BERKELEY – On January 1, South Korea takes over the G-20 chairmanship from the United Kingdom. Korea is not the first emerging market to chair the G-20, but it is the first to do so since the global financial crisis. And it is the first to do so since the G-20 emerged as the steering committee for the world economy.
G-20 chairs can have considerable influence. They coordinate the group’s work. They organize its meetings. Like most committee chairs, they have significant agenda-setting power.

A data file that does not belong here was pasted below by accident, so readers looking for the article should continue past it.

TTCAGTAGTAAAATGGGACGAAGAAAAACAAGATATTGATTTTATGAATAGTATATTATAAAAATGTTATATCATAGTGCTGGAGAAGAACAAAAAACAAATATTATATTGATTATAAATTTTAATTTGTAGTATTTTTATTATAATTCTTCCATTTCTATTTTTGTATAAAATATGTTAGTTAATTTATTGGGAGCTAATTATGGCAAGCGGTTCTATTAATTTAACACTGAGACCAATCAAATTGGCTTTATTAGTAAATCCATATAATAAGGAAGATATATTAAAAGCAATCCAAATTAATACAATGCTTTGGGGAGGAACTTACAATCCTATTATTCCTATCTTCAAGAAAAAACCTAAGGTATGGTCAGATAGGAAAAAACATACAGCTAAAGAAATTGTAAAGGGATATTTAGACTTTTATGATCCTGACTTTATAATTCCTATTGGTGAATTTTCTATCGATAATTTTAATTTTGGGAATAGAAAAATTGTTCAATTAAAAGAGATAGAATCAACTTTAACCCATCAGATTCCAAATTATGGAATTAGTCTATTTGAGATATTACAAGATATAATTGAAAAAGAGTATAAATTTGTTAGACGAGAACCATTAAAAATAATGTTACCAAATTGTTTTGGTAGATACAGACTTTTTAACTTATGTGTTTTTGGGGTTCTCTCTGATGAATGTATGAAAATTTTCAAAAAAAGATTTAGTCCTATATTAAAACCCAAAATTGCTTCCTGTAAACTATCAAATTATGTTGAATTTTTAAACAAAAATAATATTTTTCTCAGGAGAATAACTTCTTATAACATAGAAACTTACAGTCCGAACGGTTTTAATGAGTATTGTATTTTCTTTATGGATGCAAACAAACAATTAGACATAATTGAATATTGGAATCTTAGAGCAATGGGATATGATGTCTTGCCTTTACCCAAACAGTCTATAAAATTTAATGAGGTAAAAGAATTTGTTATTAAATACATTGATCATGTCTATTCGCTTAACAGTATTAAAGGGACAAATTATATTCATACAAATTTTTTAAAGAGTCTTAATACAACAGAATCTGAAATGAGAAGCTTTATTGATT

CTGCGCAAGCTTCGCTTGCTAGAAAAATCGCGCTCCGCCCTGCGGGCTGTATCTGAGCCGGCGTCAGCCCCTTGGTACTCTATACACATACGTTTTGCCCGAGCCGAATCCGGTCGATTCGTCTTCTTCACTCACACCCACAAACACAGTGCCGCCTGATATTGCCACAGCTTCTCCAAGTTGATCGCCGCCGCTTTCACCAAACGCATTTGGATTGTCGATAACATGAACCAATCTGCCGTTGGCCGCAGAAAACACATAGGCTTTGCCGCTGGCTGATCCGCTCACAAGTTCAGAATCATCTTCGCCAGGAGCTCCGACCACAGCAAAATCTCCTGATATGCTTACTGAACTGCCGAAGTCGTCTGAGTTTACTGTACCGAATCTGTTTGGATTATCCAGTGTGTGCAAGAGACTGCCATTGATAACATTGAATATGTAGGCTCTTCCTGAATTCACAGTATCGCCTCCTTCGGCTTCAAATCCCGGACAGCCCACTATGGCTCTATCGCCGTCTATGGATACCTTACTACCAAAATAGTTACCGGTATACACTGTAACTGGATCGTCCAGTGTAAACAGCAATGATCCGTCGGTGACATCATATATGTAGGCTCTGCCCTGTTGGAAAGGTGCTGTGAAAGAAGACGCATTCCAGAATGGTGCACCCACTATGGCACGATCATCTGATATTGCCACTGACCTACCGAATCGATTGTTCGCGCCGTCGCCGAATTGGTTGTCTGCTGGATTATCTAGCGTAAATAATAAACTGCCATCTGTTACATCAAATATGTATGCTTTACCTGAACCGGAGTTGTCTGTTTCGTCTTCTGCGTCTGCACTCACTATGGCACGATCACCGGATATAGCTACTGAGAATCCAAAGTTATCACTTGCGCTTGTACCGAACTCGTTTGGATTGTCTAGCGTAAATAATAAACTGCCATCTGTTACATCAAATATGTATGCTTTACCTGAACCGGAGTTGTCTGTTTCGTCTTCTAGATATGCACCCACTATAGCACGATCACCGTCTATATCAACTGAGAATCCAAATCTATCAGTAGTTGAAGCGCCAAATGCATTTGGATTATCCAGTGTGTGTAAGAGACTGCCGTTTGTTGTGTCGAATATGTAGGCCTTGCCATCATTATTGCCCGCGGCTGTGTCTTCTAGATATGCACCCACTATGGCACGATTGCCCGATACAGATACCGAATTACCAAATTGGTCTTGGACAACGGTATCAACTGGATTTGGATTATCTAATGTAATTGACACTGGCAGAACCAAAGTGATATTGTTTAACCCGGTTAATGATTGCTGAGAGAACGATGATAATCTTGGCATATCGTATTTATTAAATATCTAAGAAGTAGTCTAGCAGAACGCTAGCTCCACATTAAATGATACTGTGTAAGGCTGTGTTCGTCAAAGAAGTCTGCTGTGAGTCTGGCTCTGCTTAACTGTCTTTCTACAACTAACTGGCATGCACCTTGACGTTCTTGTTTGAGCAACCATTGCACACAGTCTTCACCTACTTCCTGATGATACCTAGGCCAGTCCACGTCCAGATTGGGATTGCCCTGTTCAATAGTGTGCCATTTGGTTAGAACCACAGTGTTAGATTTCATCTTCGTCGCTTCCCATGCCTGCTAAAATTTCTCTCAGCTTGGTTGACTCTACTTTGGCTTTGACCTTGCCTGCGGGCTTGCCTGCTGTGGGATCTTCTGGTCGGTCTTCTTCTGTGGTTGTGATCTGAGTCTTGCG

During the UK’s year chairing the G-20, Gordon Brown had a clear agenda. He saw the G-20 as a vehicle for building consensus on coordinated monetary and fiscal stimulus and financial regulation. He also viewed it as a forum to address the problems created for the poorest countries by the global financial crisis. And he used the chairmanship to elicit commitments to resist protectionism.
In retrospect, Brown’s agenda-setting problem was easy. Given the nature and gravity of the crisis, it was brutally obvious what the priorities for the G-20 should be.